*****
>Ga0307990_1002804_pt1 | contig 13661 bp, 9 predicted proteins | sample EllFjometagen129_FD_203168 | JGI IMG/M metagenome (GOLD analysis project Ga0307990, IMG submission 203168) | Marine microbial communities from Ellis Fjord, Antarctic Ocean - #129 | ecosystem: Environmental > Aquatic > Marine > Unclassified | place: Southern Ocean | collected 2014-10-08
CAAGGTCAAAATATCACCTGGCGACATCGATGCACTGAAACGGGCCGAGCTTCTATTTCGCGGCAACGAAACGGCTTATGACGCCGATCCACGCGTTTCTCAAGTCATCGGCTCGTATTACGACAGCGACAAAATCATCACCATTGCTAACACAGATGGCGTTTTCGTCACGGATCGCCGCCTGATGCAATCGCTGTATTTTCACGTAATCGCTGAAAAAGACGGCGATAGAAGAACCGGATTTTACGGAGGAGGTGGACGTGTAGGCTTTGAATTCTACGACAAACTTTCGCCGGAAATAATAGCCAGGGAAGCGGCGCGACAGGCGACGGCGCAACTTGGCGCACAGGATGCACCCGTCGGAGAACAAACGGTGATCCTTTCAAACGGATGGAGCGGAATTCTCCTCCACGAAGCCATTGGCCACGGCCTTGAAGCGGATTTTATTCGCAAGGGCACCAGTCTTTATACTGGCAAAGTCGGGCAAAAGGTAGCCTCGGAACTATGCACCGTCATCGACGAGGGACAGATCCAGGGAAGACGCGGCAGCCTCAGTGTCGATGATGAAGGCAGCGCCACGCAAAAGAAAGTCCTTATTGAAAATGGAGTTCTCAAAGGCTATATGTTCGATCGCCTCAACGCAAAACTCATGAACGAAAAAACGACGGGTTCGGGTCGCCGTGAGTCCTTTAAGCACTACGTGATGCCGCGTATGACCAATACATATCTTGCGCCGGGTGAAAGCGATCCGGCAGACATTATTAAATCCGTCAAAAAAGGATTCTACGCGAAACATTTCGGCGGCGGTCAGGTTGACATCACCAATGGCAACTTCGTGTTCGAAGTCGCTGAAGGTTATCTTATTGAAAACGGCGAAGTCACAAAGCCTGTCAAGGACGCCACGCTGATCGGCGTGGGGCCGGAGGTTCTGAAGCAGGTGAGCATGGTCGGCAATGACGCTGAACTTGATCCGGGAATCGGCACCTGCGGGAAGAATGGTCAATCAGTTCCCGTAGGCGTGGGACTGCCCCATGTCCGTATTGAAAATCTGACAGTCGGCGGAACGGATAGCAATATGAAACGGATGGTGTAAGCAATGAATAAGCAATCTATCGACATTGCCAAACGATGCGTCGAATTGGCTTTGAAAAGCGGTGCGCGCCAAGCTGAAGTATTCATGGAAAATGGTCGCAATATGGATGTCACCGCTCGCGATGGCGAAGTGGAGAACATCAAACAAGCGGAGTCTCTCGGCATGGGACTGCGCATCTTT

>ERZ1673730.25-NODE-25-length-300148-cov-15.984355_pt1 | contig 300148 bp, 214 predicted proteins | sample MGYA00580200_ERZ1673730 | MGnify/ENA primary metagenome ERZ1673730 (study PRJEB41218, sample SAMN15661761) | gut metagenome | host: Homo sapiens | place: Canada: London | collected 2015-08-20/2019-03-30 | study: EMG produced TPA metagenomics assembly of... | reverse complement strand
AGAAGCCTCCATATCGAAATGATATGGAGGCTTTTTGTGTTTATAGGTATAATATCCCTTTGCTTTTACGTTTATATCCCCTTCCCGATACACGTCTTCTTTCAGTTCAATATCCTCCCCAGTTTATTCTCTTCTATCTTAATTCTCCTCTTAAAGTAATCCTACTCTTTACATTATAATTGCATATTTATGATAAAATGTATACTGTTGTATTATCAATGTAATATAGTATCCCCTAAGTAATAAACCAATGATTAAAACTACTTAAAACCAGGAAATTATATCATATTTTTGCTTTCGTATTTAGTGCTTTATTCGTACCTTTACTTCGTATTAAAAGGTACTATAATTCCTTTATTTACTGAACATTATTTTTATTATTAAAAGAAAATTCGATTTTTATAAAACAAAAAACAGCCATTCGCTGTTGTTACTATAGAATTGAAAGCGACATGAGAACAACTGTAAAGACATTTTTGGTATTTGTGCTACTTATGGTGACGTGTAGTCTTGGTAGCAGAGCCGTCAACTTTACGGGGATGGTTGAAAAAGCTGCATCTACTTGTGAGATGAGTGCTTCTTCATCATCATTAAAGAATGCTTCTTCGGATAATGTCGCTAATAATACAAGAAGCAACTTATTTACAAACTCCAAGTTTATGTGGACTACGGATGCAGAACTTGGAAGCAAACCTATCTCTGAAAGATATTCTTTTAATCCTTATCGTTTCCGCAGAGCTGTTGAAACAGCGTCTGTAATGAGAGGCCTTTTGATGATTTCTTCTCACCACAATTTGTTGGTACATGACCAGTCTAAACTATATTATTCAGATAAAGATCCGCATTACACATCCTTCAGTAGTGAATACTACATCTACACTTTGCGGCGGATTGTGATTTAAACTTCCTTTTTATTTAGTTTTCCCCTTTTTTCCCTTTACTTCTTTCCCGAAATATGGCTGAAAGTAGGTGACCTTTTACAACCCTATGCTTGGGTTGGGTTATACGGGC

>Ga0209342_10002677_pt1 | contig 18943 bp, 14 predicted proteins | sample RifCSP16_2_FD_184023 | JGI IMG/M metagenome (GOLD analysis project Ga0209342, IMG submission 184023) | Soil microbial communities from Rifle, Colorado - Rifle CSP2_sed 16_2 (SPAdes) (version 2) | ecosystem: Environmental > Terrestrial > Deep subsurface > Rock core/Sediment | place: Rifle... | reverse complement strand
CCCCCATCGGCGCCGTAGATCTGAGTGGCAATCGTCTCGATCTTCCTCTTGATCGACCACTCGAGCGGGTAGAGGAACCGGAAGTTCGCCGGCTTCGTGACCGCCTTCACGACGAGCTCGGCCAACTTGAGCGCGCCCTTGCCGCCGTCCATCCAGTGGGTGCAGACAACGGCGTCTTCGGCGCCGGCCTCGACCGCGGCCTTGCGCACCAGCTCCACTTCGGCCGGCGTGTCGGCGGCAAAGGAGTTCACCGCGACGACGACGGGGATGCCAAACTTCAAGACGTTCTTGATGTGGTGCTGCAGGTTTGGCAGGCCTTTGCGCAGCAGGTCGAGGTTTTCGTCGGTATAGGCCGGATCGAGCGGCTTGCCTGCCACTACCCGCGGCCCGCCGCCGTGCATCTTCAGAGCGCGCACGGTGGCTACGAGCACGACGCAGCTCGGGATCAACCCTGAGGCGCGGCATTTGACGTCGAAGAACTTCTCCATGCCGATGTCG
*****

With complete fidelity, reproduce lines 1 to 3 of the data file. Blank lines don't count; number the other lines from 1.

>Ga0307990_1002804_pt1 | contig 13661 bp, 9 predicted proteins | sample EllFjometagen129_FD_203168 | JGI IMG/M metagenome (GOLD analysis project Ga0307990, IMG submission 203168) | Marine microbial communities from Ellis Fjord, Antarctic Ocean - #129 | ecosystem: Environmental > Aquatic > Marine > Unclassified | place: Southern Ocean | collected 2014-10-08
CAAGGTCAAAATATCACCTGGCGACATCGATGCACTGAAACGGGCCGAGCTTCTATTTCGCGGCAACGAAACGGCTTATGACGCCGATCCACGCGTTTCTCAAGTCATCGGCTCGTATTACGACAGCGACAAAATCATCACCATTGCTAACACAGATGGCGTTTTCGTCACGGATCGCCGCCTGATGCAATCGCTGTATTTTCACGTAATCGCTGAAAAAGACGGCGATAGAAGAACCGGATTTTACGGAGGAGGTGGACGTGTAGGCTTTGAATTCTACGACAAACTTTCGCCGGAAATAATAGCCAGGGAAGCGGCGCGACAGGCGACGGCGCAACTTGGCGCACAGGATGCACCCGTCGGAGAACAAACGGTGATCCTTTCAAACGGATGGAGCGGAATTCTCCTCCACGAAGCCATTGGCCACGGCCTTGAAGCGGATTTTATTCGCAAGGGCACCAGTCTTTATACTGGCAAAGTCGGGCAAAAGGTAGCCTCGGAACTATGCACCGTCATCGACGAGGGACAGATCCAGGGAAGACGCGGCAGCCTCAGTGTCGATGATGAAGGCAGCGCCACGCAAAAGAAAGTCCTTATTGAAAATGGAGTTCTCAAAGGCTATATGTTCGATCGCCTCAACGCAAAACTCATGAACGAAAAAACGACGGGTTCGGGTCGCCGTGAGTCCTTTAAGCACTACGTGATGCCGCGTATGACCAATACATATCTTGCGCCGGGTGAAAGCGATCCGGCAGACATTATTAAATCCGTCAAAAAAGGATTCTACGCGAAACATTTCGGCGGCGGTCAGGTTGACATCACCAATGGCAACTTCGTGTTCGAAGTCGCTGAAGGTTATCTTATTGAAAACGGCGAAGTCACAAAGCCTGTCAAGGACGCCACGCTGATCGGCGTGGGGCCGGAGGTTCTGAAGCAGGTGAGCATGGTCGGCAATGACGCTGAACTTGATCCGGGAATCGGCACCTGCGGGAAGAATGGTCAATCAGTTCCCGTAGGCGTGGGACTGCCCCATGTCCGTATTGAAAATCTGACAGTCGGCGGAACGGATAGCAATATGAAACGGATGGTGTAAGCAATGAATAAGCAATCTATCGACATTGCCAAACGATGCGTCGAATTGGCTTTGAAAAGCGGTGCGCGCCAAGCTGAAGTATTCATGGAAAATGGTCGCAATATGGATGTCACCGCTCGCGATGGCGAAGTGGAGAACATCAAACAAGCGGAGTCTCTCGGCATGGGACTGCGCATCTTT

>ERZ1673730.25-NODE-25-length-300148-cov-15.984355_pt1 | contig 300148 bp, 214 predicted proteins | sample MGYA00580200_ERZ1673730 | MGnify/ENA primary metagenome ERZ1673730 (study PRJEB41218, sample SAMN15661761) | gut metagenome | host: Homo sapiens | place: Canada: London | collected 2015-08-20/2019-03-30 | study: EMG produced TPA metagenomics assembly of... | reverse complement strand